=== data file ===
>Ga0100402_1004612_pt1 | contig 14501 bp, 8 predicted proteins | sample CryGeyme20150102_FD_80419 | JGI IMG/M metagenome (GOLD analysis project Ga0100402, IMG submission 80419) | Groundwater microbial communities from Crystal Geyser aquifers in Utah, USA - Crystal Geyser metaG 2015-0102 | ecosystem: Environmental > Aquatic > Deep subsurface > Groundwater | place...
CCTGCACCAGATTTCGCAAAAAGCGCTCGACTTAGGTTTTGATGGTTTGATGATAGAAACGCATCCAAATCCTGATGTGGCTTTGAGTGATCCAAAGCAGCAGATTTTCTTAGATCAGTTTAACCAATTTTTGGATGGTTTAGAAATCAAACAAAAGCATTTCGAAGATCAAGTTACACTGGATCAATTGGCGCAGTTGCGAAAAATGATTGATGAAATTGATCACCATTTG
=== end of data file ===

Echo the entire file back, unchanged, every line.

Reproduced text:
>Ga0100402_1004612_pt1 | contig 14501 bp, 8 predicted proteins | sample CryGeyme20150102_FD_80419 | JGI IMG/M metagenome (GOLD analysis project Ga0100402, IMG submission 80419) | Groundwater microbial communities from Crystal Geyser aquifers in Utah, USA - Crystal Geyser metaG 2015-0102 | ecosystem: Environmental > Aquatic > Deep subsurface > Groundwater | place...
CCTGCACCAGATTTCGCAAAAAGCGCTCGACTTAGGTTTTGATGGTTTGATGATAGAAACGCATCCAAATCCTGATGTGGCTTTGAGTGATCCAAAGCAGCAGATTTTCTTAGATCAGTTTAACCAATTTTTGGATGGTTTAGAAATCAAACAAAAGCATTTCGAAGATCAAGTTACACTGGATCAATTGGCGCAGTTGCGAAAAATGATTGATGAAATTGATCACCATTTG